Low resolution comp photos of competitors websites deemed fair use. KENNEDY v. GISH

Low resolution comp photos of competitors websites deemed fair use. KENNEDY v. GISH

Copyright law was written long before computers and the internet existed.  In the past reproducing a copyrighted image would take hours if not days of work and specialized equipment.  With computers it is a trivial task to create and infinite number of reproductions. Behavior that was once considered industry norm prior to the digital age is given renewed scrutiny in the context of copyright law.

Copyright law in the United States grants the owner of a copyright the ability to control how a copyrighted work is used, however there are some limits to a copyright owner’s rights. The purpose of copyright law is to promote creativity and advance society, therefore copyright law will excuse what would normally be considered copyright infringement in some circumstances. A defendant will not be liable for copyright infringement if the defendant’s use of a copyrighted work is considered a fair use. Fair use generally falls into two categories, (1) commentary and criticism, or (2) parody. Fair use is a defense to an allegation of copyright infringement that must be plead by the defendant.

When a court is presented with a fair use defense to copyright infringement, the court will review several factors to determine if the use qualifies as a fair use. Those factors are: (1) the purpose and character of the use, (2) the nature of the copyrighted work, (3) the amount and substantiality of the portion taken, and (4) the effect of the use upon the potential market for the copyrighted work. How a court will weigh each of these factors is fact specific and open to interpretation, therefore it is useful to review court cases to learn how courts have interpreted fair use in the past.

Kennedy v. Gish, Sherwood & Friends, Inc., 4:13-CV-02236 (E.D.MO 2015) is an example of a case where using screenshots of websites which included copyrighted images was found to qualify as a fair use.

Plaintiff in this case is a professional photographer.  Plaintiff operates websites that display his copyrighted photos. Defendant is an advertising agency. Copied took screen shots of Plaintiff’s websites which included low-resolution versions of 169 photographs.  Defendant used 39 of these images in sample advertisements for internal evaluation by its client.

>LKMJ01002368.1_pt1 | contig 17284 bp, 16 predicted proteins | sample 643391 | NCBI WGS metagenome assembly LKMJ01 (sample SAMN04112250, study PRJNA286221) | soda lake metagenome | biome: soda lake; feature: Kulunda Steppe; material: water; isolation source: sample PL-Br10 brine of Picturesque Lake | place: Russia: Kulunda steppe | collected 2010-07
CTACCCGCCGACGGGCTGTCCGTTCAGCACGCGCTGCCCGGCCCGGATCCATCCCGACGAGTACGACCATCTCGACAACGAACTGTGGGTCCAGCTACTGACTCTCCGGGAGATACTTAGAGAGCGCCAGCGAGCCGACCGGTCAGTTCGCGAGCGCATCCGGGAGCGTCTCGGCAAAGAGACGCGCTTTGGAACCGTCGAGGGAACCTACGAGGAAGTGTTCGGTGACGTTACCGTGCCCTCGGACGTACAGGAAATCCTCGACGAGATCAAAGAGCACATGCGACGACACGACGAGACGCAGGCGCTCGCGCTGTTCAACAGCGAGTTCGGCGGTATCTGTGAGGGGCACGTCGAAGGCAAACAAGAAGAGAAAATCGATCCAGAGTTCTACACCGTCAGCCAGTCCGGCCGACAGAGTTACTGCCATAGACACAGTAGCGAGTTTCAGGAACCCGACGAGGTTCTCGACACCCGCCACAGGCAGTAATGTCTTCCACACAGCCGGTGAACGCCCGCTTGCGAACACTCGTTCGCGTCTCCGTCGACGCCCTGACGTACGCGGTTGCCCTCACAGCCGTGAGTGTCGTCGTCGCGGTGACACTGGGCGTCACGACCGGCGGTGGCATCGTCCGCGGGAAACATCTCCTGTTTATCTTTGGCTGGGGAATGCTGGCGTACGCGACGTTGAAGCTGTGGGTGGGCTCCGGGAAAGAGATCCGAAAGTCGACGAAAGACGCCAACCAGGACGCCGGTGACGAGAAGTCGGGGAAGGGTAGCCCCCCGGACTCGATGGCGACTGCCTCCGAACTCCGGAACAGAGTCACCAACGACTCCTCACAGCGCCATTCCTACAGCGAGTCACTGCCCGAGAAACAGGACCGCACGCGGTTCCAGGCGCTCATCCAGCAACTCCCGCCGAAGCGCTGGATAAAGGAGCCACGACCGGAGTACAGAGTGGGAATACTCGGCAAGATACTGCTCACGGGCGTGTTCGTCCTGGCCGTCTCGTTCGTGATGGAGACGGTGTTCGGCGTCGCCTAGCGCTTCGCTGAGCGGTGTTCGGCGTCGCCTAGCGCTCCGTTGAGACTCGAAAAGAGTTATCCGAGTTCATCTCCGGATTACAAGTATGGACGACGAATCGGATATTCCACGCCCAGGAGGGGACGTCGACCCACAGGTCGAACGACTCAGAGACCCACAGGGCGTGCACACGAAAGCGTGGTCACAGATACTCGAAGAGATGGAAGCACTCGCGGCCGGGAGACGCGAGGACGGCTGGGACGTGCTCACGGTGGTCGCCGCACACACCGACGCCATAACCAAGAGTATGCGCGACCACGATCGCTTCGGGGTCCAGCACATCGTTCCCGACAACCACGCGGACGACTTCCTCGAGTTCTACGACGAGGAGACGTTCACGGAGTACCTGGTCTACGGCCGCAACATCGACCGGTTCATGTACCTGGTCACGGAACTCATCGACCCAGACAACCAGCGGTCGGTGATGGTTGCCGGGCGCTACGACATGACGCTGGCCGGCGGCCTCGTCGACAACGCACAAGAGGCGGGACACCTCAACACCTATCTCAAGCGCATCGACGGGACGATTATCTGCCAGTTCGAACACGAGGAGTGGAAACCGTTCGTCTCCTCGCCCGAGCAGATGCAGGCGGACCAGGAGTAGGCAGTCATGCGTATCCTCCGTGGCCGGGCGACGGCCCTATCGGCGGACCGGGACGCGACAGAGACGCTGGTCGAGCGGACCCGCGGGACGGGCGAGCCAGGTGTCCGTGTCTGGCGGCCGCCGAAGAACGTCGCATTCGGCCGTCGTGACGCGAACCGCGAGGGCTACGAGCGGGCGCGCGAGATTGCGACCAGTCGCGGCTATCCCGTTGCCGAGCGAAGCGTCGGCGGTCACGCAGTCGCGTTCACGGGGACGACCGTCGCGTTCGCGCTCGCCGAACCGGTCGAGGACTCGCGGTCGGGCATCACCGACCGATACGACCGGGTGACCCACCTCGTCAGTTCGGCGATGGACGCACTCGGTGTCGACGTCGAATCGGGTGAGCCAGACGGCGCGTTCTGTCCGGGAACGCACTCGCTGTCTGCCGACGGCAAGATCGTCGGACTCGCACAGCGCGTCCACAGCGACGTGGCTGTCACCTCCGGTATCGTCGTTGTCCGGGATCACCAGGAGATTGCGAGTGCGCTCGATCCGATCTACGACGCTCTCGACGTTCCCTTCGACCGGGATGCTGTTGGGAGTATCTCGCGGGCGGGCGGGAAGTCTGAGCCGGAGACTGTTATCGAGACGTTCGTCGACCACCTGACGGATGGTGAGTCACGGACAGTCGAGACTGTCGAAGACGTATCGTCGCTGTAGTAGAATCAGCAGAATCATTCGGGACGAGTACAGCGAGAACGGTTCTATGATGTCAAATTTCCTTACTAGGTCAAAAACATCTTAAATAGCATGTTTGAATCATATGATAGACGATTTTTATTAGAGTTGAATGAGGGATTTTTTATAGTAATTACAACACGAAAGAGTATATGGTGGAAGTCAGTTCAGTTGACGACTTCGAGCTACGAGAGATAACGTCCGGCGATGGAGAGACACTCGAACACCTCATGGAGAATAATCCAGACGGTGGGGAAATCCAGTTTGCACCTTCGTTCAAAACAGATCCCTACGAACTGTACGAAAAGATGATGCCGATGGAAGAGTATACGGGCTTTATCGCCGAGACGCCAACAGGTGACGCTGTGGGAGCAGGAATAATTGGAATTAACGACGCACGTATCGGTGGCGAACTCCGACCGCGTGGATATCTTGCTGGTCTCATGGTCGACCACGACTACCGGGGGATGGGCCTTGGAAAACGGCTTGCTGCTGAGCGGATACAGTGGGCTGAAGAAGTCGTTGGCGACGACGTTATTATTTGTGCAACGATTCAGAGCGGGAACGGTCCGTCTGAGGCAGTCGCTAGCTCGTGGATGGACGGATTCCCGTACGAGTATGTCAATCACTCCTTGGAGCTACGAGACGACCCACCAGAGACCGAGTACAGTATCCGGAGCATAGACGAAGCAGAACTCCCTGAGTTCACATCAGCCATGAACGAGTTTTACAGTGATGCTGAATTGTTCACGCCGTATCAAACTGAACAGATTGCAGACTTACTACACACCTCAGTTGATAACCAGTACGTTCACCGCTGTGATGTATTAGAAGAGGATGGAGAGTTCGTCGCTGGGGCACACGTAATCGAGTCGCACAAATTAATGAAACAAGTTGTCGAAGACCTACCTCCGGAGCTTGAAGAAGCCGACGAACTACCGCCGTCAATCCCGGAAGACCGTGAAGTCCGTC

Plaintiff sued for Defendant alleging that the unauthorized copying was copyright infringement. Defendant responded that its actions were protected under fair use.   Defendant claimed that the copying and use of low resolution images in advertising samples was a common industry practice known as “comp” use, and such use transformed the photos by resizing, cropping, placing into graphic designs and supplementing the images with text.

Defendant motioned for summary judgement and the court reviewed each of the fair use factors in turn.  For the first factor, the purpose and character of the use, the court held that Defendant’s alterations of the photos were transformative because the altered photographs were put “in a new context to serve a different purpose” than the originals.  This transformative use that outweighed the commercial nature of the Plaintiff’s use.  The second statutory factor, the nature of the work, favored the Plaintiff because the photographs were creative.  The third factor, the amount of the work used, weighed in favor of fair use because “even making an exact copy of the work
is justifiable where the purpose of the work differs from the original.”  Finally for the fourth factor, the effect of the use on the potential market for the work, the court found in favor of fair use because: (1) “market harm cannot be readily inferred” where the use is transformative; and (2) there was no evidence of lost revenues because Plaintiff would offer free licenses for comp use to other advertising agencies.

Based on these findings the court held that the reproduction of Plaintiff’s works by Defendant qualified as fair use.  However the court allowed the question of whether the distribution of the reproductions to Defendant’s clients constituted copyright infringement to continue to trial.

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